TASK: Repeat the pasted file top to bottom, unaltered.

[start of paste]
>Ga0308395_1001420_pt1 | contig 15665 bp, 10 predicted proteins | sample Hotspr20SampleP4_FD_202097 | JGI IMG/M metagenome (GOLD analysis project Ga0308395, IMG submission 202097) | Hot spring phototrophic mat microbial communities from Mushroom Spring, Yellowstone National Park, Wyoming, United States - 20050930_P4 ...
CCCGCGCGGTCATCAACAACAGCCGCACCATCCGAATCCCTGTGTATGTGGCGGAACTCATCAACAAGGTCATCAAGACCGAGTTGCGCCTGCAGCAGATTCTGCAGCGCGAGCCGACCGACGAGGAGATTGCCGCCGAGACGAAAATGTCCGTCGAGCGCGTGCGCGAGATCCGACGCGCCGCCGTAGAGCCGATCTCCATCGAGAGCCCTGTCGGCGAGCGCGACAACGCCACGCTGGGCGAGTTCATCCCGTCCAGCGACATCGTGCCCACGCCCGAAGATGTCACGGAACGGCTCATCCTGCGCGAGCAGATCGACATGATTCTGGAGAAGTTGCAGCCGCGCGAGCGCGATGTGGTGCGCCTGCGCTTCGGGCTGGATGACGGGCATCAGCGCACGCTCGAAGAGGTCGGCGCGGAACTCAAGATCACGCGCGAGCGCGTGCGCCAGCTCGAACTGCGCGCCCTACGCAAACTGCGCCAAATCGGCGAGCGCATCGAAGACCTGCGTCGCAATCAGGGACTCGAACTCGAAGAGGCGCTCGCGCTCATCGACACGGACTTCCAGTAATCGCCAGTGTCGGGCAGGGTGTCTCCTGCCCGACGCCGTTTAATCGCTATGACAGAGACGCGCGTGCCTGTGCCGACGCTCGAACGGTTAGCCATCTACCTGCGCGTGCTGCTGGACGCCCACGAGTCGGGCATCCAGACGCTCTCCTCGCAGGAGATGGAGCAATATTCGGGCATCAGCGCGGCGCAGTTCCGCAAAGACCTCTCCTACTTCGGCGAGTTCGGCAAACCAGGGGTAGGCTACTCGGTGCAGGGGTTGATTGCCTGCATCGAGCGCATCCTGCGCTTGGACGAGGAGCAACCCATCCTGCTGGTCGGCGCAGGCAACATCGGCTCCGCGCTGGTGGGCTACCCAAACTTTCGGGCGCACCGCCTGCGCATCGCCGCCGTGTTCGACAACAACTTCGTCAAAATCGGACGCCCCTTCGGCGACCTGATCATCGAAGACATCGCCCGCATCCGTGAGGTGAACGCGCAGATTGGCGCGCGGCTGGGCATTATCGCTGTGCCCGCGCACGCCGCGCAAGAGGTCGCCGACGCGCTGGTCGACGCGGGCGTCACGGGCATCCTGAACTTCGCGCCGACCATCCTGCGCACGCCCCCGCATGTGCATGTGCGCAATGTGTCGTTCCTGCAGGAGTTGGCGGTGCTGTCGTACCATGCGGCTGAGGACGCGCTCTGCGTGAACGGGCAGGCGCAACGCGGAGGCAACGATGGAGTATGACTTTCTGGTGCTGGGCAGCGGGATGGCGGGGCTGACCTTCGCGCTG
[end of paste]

>Ga0308395_1001420_pt1 | contig 15665 bp, 10 predicted proteins | sample Hotspr20SampleP4_FD_202097 | JGI IMG/M metagenome (GOLD analysis project Ga0308395, IMG submission 202097) | Hot spring phototrophic mat microbial communities from Mushroom Spring, Yellowstone National Park, Wyoming, United States - 20050930_P4 ...
CCCGCGCGGTCATCAACAACAGCCGCACCATCCGAATCCCTGTGTATGTGGCGGAACTCATCAACAAGGTCATCAAGACCGAGTTGCGCCTGCAGCAGATTCTGCAGCGCGAGCCGACCGACGAGGAGATTGCCGCCGAGACGAAAATGTCCGTCGAGCGCGTGCGCGAGATCCGACGCGCCGCCGTAGAGCCGATCTCCATCGAGAGCCCTGTCGGCGAGCGCGACAACGCCACGCTGGGCGAGTTCATCCCGTCCAGCGACATCGTGCCCACGCCCGAAGATGTCACGGAACGGCTCATCCTGCGCGAGCAGATCGACATGATTCTGGAGAAGTTGCAGCCGCGCGAGCGCGATGTGGTGCGCCTGCGCTTCGGGCTGGATGACGGGCATCAGCGCACGCTCGAAGAGGTCGGCGCGGAACTCAAGATCACGCGCGAGCGCGTGCGCCAGCTCGAACTGCGCGCCCTACGCAAACTGCGCCAAATCGGCGAGCGCATCGAAGACCTGCGTCGCAATCAGGGACTCGAACTCGAAGAGGCGCTCGCGCTCATCGACACGGACTTCCAGTAATCGCCAGTGTCGGGCAGGGTGTCTCCTGCCCGACGCCGTTTAATCGCTATGACAGAGACGCGCGTGCCTGTGCCGACGCTCGAACGGTTAGCCATCTACCTGCGCGTGCTGCTGGACGCCCACGAGTCGGGCATCCAGACGCTCTCCTCGCAGGAGATGGAGCAATATTCGGGCATCAGCGCGGCGCAGTTCCGCAAAGACCTCTCCTACTTCGGCGAGTTCGGCAAACCAGGGGTAGGCTACTCGGTGCAGGGGTTGATTGCCTGCATCGAGCGCATCCTGCGCTTGGACGAGGAGCAACCCATCCTGCTGGTCGGCGCAGGCAACATCGGCTCCGCGCTGGTGGGCTACCCAAACTTTCGGGCGCACCGCCTGCGCATCGCCGCCGTGTTCGACAACAACTTCGTCAAAATCGGACGCCCCTTCGGCGACCTGATCATCGAAGACATCGCCCGCATCCGTGAGGTGAACGCGCAGATTGGCGCGCGGCTGGGCATTATCGCTGTGCCCGCGCACGCCGCGCAAGAGGTCGCCGACGCGCTGGTCGACGCGGGCGTCACGGGCATCCTGAACTTCGCGCCGACCATCCTGCGCACGCCCCCGCATGTGCATGTGCGCAATGTGTCGTTCCTGCAGGAGTTGGCGGTGCTGTCGTACCATGCGGCTGAGGACGCGCTCTGCGTGAACGGGCAGGCGCAACGCGGAGGCAACGATGGAGTATGACTTTCTGGTGCTGGGCAGCGGGATGGCGGGGCTGACCTTCGCGCTG